Those opposed to such a resolution argued that the euro area was in imminent danger of breaking up and that therefore, this was no time for insisting on first principles. They stressed that nations with their own central bank willing to buy government bonds if needed, including the UK and the US, did not face a government funding crisis, even if government finances were in worse state than in some affected euro area countries. They also considered it not in the remit of the ECB to impose fiscal policy measures on elected governments. However, for the majority, the risks of a central bank committing to indirectly finance government deficits weighed more heavily.


In Favor of Lengthening LTROs and Loosening Collateral Requirements  

To ease severe funding strains of banks, many members advocated a broadening of the list of acceptable collateral for refinancing with the ECB, including accepting foreign currency collateral issued by non-euro-area issuers. Several members also recommended that the ECB should offer refinancing operations of longer maturities than the current maximum length of 13 months. Some advocated a maximum of two year, others of three years. There was very little opposition to these suggestions on the Shadow Council, but no formal vote was taken.


Members’ individual votes:

MemberAffiliationRate recommendationBias
José AlzolaThe Observatory Groupcut 0.5% 
Marco AnnunziataGeneral Electriccut 0.25% 
Manuel BalmasedaCEMEXcut 0.5% 
Elga BartschMorgan Stanleycut 0.5% 
Andrew BosomworthPimcocut 0.5% 
Jacques CaillouxRBScut 1.0 % 
Julian CallowBarclays Capitalcut 0.75% 
Eric ChaneyAxacut 0.5% 
Marie DironOxford Economicscut 0.5% 
Janet HenryHSBCcut 0.5% 
Gustav HornIMK, Düsseldorfcut 0.25% 
Jörg KrämerCommerzbank unchanged 
Erik NielsenUnicreditcut 0.25% 
Jean-Michel SixStandard & Poor's cut 0.5% 
Angel UbideTudor cut 0.5% 


Frankfurt,   2 December 2011

Norbert Häring

Non-voting Chair of the Shadow ECB Council

Background Information

 The ECB Shadow Council was founded in 2002 upon an initiative of Handelsblatt, the German business and financial daily. It is an unofficial panel, independent of the ECB/Eurosystem, and comprising fifteen prominent European economists drawn from academia, financial institutions, consultancies, companies and research institutes.

 The Shadow Council usually convenes by telephone conference on a monthly basis (though in November it holds a physical meeting). Its discussions take place a week before the monthly official ECB Governing Council "policy" meetings, and are intended to formulate an opinion as to what monetary policy decision its members believe that the ECB's Governing Council ought to undertake, both at its forthcoming meeting and also on a three month horizon. Shadow Council members are encouraged to submit their own economic projections for euro area activity and inflation on a monthly basis, which constitutes the panel's forecast consensus as published each month.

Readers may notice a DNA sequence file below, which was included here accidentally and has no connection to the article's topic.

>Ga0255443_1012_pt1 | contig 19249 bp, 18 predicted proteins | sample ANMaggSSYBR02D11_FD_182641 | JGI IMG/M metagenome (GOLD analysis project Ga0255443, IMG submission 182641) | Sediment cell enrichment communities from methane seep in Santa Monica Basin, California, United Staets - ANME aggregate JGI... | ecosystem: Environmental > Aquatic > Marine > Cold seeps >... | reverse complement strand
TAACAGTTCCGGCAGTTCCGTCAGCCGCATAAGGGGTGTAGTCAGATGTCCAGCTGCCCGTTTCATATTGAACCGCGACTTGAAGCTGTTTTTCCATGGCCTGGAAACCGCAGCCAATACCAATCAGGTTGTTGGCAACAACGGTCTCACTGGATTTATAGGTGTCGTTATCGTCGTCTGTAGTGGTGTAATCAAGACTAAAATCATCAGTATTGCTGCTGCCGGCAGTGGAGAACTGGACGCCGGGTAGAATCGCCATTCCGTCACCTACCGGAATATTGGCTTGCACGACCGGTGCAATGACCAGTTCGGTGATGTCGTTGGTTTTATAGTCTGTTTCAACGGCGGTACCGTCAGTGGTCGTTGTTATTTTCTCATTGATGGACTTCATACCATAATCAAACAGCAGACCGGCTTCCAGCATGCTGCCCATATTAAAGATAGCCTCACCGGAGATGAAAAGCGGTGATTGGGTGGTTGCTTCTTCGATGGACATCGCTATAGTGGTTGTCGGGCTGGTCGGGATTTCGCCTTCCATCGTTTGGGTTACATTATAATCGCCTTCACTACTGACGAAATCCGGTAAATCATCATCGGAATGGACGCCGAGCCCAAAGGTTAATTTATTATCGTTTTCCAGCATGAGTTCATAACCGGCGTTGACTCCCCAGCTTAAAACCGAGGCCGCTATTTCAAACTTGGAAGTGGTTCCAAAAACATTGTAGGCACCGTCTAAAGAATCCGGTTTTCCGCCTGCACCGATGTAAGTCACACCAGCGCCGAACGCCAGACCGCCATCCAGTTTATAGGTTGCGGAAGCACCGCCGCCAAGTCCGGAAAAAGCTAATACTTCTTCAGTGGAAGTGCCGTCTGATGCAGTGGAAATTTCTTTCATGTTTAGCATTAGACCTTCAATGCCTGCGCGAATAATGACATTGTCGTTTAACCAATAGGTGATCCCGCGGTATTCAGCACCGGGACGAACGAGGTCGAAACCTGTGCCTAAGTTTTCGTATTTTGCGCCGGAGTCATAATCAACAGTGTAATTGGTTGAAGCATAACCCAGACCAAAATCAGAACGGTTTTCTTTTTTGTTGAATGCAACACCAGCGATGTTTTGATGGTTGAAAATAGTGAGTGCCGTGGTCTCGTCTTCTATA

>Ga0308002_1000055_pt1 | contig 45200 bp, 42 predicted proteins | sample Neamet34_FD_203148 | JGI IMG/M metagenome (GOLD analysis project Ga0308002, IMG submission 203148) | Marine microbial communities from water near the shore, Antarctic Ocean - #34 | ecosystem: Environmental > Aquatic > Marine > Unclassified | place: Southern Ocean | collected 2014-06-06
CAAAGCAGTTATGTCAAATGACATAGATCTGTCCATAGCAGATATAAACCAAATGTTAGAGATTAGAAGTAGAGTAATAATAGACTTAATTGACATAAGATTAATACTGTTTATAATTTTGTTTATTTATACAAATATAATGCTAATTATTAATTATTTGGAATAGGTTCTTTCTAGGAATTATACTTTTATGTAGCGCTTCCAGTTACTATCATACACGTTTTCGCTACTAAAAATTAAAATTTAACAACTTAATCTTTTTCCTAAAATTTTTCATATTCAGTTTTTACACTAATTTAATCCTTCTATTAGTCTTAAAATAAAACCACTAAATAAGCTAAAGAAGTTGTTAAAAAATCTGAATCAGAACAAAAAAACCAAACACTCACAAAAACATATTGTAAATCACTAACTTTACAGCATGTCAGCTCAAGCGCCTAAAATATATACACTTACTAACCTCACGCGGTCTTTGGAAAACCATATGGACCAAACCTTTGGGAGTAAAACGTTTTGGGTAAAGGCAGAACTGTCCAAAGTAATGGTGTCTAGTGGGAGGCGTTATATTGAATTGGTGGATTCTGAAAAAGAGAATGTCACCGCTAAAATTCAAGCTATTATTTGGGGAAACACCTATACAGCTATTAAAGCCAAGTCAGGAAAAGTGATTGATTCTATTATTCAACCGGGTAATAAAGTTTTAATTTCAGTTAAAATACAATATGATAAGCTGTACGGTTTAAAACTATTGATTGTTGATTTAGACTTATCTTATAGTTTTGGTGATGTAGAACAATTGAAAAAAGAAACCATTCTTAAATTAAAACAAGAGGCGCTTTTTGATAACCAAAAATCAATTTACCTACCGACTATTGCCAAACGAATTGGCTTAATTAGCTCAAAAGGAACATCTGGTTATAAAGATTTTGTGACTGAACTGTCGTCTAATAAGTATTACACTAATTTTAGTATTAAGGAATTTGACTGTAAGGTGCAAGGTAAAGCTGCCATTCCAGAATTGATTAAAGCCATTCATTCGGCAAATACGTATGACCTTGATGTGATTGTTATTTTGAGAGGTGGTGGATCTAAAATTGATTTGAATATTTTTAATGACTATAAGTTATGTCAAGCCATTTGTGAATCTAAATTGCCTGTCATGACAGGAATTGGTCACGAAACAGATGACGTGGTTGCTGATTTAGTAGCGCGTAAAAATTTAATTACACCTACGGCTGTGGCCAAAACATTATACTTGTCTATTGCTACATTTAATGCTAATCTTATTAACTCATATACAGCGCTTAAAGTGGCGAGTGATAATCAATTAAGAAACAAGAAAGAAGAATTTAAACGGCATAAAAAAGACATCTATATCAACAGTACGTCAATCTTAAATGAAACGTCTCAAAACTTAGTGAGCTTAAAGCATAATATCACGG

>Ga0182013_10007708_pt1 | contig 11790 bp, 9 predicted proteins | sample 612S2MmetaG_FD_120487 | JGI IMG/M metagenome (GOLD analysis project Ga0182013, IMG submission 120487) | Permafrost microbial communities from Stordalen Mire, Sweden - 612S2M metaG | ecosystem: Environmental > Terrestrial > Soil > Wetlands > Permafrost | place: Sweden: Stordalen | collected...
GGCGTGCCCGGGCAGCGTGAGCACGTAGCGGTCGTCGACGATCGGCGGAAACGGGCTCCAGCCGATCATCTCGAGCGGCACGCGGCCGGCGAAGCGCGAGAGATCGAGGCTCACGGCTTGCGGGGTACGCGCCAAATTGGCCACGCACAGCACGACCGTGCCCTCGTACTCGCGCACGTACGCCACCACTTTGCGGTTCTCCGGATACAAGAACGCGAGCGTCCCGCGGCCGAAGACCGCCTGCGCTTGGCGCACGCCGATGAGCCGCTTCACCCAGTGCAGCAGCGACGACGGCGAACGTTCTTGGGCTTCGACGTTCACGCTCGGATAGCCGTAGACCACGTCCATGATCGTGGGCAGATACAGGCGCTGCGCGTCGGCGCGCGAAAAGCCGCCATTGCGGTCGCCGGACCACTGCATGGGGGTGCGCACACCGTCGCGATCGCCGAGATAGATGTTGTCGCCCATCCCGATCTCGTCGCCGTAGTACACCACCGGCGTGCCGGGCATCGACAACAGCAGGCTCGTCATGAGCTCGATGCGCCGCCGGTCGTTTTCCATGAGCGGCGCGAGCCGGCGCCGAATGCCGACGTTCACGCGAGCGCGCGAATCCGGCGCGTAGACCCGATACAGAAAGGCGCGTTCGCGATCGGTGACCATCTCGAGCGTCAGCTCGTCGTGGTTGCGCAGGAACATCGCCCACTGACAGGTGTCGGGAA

The Shadow Council's discussions and recommendations differ from surveys of economists concerning the outlook for ECB interest rates because the Shadow Council recommendation expresses the majority view of its' members opinion about what the ECB should do, rather than what they forecast it to do (and hence the "normative" views as expressed by Shadow Council members on what they consider the ECB ought to do can and often do differ from what they might say they expect the ECB to do). This "normative perspective can, however, give an early indication of shifts in the balance of opinion in the expert community, as can be seen by comparing the historic recommendations of the Shadow Council against subsequent decisions undertaken by the ECB Governing Council.

 Members of the Shadow Council base their recommendations on the ECB's objectives as defined under the EU Treaty, though Shadow Council members do not necessarily adopt exactly the ECB's specific interpretation of its mandate: most Shadow Council members consider that a medium term inflation objective of two percent with a symmetric tolerance band around it would be clearer, more realistic and more appropriate than the definition adopted by the Governing Council, which defines price stability as an inflation rate of "below, but close to, two percent", in the medium term.